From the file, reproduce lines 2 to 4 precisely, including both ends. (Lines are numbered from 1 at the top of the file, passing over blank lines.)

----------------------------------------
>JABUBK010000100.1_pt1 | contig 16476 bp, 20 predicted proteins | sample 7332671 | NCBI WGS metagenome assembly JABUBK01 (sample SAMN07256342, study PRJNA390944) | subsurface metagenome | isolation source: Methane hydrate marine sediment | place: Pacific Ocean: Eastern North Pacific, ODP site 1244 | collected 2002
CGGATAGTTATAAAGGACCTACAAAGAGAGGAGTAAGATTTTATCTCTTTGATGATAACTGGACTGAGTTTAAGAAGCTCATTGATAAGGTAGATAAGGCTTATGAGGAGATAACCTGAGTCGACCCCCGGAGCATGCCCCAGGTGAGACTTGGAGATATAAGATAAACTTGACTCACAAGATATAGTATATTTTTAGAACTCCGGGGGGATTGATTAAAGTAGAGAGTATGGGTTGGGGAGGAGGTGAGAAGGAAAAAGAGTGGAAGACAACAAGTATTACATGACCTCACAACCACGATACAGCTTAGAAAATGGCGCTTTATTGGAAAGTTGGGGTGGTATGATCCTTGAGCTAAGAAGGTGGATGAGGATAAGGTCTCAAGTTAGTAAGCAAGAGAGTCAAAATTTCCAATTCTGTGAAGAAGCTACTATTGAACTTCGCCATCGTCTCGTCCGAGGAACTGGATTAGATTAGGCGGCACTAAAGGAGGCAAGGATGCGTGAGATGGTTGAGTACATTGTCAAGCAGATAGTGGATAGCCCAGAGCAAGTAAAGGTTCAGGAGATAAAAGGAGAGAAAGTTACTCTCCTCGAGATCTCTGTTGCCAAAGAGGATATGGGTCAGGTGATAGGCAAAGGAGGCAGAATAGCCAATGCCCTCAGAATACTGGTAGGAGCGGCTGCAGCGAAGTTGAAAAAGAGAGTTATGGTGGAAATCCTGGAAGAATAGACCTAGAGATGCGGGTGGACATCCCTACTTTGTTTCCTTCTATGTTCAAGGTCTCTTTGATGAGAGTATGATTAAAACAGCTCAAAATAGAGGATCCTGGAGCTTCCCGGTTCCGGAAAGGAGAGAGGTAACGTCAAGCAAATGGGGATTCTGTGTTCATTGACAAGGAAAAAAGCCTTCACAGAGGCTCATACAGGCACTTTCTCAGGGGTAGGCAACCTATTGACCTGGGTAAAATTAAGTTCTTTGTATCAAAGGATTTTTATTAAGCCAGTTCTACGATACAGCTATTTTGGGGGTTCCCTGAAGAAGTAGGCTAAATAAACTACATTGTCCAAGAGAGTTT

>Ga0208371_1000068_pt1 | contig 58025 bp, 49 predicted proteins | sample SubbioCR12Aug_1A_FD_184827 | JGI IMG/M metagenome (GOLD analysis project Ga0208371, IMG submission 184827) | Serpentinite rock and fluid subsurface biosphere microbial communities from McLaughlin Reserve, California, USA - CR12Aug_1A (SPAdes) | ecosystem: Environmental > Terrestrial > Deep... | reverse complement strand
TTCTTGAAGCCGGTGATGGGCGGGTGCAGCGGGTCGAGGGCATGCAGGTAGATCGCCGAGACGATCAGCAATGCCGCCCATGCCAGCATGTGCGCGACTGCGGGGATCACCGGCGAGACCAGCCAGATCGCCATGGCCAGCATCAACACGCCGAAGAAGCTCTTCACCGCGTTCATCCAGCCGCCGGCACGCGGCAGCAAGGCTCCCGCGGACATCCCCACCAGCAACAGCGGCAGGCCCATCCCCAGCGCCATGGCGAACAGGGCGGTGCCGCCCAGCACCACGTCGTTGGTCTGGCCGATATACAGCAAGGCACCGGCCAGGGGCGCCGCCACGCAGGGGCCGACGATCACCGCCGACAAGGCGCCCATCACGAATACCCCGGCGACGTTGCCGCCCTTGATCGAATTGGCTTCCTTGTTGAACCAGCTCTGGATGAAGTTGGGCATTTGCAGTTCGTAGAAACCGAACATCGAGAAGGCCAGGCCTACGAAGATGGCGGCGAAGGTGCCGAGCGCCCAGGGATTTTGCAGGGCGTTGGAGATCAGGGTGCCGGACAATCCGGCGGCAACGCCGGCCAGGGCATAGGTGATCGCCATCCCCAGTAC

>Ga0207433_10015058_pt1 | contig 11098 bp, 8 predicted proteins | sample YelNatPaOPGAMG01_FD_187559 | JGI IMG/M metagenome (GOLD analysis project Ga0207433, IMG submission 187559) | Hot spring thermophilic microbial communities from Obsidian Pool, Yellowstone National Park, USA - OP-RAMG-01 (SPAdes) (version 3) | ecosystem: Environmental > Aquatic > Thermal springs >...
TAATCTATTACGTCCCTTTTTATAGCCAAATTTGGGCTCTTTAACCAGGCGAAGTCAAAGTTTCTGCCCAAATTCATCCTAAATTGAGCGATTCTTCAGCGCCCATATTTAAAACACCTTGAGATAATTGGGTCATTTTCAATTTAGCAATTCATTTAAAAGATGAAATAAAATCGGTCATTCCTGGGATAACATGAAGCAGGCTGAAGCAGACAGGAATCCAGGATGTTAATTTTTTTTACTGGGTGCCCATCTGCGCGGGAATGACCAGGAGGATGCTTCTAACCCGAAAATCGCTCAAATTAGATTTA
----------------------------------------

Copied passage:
CGGATAGTTATAAAGGACCTACAAAGAGAGGAGTAAGATTTTATCTCTTTGATGATAACTGGACTGAGTTTAAGAAGCTCATTGATAAGGTAGATAAGGCTTATGAGGAGATAACCTGAGTCGACCCCCGGAGCATGCCCCAGGTGAGACTTGGAGATATAAGATAAACTTGACTCACAAGATATAGTATATTTTTAGAACTCCGGGGGGATTGATTAAAGTAGAGAGTATGGGTTGGGGAGGAGGTGAGAAGGAAAAAGAGTGGAAGACAACAAGTATTACATGACCTCACAACCACGATACAGCTTAGAAAATGGCGCTTTATTGGAAAGTTGGGGTGGTATGATCCTTGAGCTAAGAAGGTGGATGAGGATAAGGTCTCAAGTTAGTAAGCAAGAGAGTCAAAATTTCCAATTCTGTGAAGAAGCTACTATTGAACTTCGCCATCGTCTCGTCCGAGGAACTGGATTAGATTAGGCGGCACTAAAGGAGGCAAGGATGCGTGAGATGGTTGAGTACATTGTCAAGCAGATAGTGGATAGCCCAGAGCAAGTAAAGGTTCAGGAGATAAAAGGAGAGAAAGTTACTCTCCTCGAGATCTCTGTTGCCAAAGAGGATATGGGTCAGGTGATAGGCAAAGGAGGCAGAATAGCCAATGCCCTCAGAATACTGGTAGGAGCGGCTGCAGCGAAGTTGAAAAAGAGAGTTATGGTGGAAATCCTGGAAGAATAGACCTAGAGATGCGGGTGGACATCCCTACTTTGTTTCCTTCTATGTTCAAGGTCTCTTTGATGAGAGTATGATTAAAACAGCTCAAAATAGAGGATCCTGGAGCTTCCCGGTTCCGGAAAGGAGAGAGGTAACGTCAAGCAAATGGGGATTCTGTGTTCATTGACAAGGAAAAAAGCCTTCACAGAGGCTCATACAGGCACTTTCTCAGGGGTAGGCAACCTATTGACCTGGGTAAAATTAAGTTCTTTGTATCAAAGGATTTTTATTAAGCCAGTTCTACGATACAGCTATTTTGGGGGTTCCCTGAAGAAGTAGGCTAAATAAACTACATTGTCCAAGAGAGTTT

>Ga0208371_1000068_pt1 | contig 58025 bp, 49 predicted proteins | sample SubbioCR12Aug_1A_FD_184827 | JGI IMG/M metagenome (GOLD analysis project Ga0208371, IMG submission 184827) | Serpentinite rock and fluid subsurface biosphere microbial communities from McLaughlin Reserve, California, USA - CR12Aug_1A (SPAdes) | ecosystem: Environmental > Terrestrial > Deep... | reverse complement strand
TTCTTGAAGCCGGTGATGGGCGGGTGCAGCGGGTCGAGGGCATGCAGGTAGATCGCCGAGACGATCAGCAATGCCGCCCATGCCAGCATGTGCGCGACTGCGGGGATCACCGGCGAGACCAGCCAGATCGCCATGGCCAGCATCAACACGCCGAAGAAGCTCTTCACCGCGTTCATCCAGCCGCCGGCACGCGGCAGCAAGGCTCCCGCGGACATCCCCACCAGCAACAGCGGCAGGCCCATCCCCAGCGCCATGGCGAACAGGGCGGTGCCGCCCAGCACCACGTCGTTGGTCTGGCCGATATACAGCAAGGCACCGGCCAGGGGCGCCGCCACGCAGGGGCCGACGATCACCGCCGACAAGGCGCCCATCACGAATACCCCGGCGACGTTGCCGCCCTTGATCGAATTGGCTTCCTTGTTGAACCAGCTCTGGATGAAGTTGGGCATTTGCAGTTCGTAGAAACCGAACATCGAGAAGGCCAGGCCTACGAAGATGGCGGCGAAGGTGCCGAGCGCCCAGGGATTTTGCAGGGCGTTGGAGATCAGGGTGCCGGACAATCCGGCGGCAACGCCGGCCAGGGCATAGGTGATCGCCATCCCCAGTAC